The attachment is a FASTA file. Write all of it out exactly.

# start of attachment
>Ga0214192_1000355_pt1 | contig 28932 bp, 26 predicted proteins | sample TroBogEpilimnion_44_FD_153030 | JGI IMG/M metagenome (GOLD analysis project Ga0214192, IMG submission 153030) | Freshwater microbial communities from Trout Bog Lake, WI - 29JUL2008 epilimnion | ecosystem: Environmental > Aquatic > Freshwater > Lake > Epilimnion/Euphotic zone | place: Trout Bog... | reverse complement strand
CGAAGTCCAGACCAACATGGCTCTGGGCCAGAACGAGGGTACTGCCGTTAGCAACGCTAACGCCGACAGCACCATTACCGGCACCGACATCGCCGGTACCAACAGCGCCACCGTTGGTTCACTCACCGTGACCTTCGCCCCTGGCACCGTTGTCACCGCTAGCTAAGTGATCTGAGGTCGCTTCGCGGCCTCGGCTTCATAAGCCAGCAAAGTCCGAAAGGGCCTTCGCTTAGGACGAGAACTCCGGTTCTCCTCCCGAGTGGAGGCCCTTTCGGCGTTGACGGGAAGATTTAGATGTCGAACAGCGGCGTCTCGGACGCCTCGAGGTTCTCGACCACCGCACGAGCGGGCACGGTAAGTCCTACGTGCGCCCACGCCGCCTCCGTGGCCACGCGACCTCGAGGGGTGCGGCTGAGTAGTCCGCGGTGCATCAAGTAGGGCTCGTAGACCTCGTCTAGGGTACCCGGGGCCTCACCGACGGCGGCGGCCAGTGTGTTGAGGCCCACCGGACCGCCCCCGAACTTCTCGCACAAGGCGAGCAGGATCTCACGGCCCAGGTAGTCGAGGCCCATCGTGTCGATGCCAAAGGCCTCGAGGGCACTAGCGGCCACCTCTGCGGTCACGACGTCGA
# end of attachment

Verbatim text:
>Ga0214192_1000355_pt1 | contig 28932 bp, 26 predicted proteins | sample TroBogEpilimnion_44_FD_153030 | JGI IMG/M metagenome (GOLD analysis project Ga0214192, IMG submission 153030) | Freshwater microbial communities from Trout Bog Lake, WI - 29JUL2008 epilimnion | ecosystem: Environmental > Aquatic > Freshwater > Lake > Epilimnion/Euphotic zone | place: Trout Bog... | reverse complement strand
CGAAGTCCAGACCAACATGGCTCTGGGCCAGAACGAGGGTACTGCCGTTAGCAACGCTAACGCCGACAGCACCATTACCGGCACCGACATCGCCGGTACCAACAGCGCCACCGTTGGTTCACTCACCGTGACCTTCGCCCCTGGCACCGTTGTCACCGCTAGCTAAGTGATCTGAGGTCGCTTCGCGGCCTCGGCTTCATAAGCCAGCAAAGTCCGAAAGGGCCTTCGCTTAGGACGAGAACTCCGGTTCTCCTCCCGAGTGGAGGCCCTTTCGGCGTTGACGGGAAGATTTAGATGTCGAACAGCGGCGTCTCGGACGCCTCGAGGTTCTCGACCACCGCACGAGCGGGCACGGTAAGTCCTACGTGCGCCCACGCCGCCTCCGTGGCCACGCGACCTCGAGGGGTGCGGCTGAGTAGTCCGCGGTGCATCAAGTAGGGCTCGTAGACCTCGTCTAGGGTACCCGGGGCCTCACCGACGGCGGCGGCCAGTGTGTTGAGGCCCACCGGACCGCCCCCGAACTTCTCGCACAAGGCGAGCAGGATCTCACGGCCCAGGTAGTCGAGGCCCATCGTGTCGATGCCAAAGGCCTCGAGGGCACTAGCGGCCACCTCTGCGGTCACGACGTCGA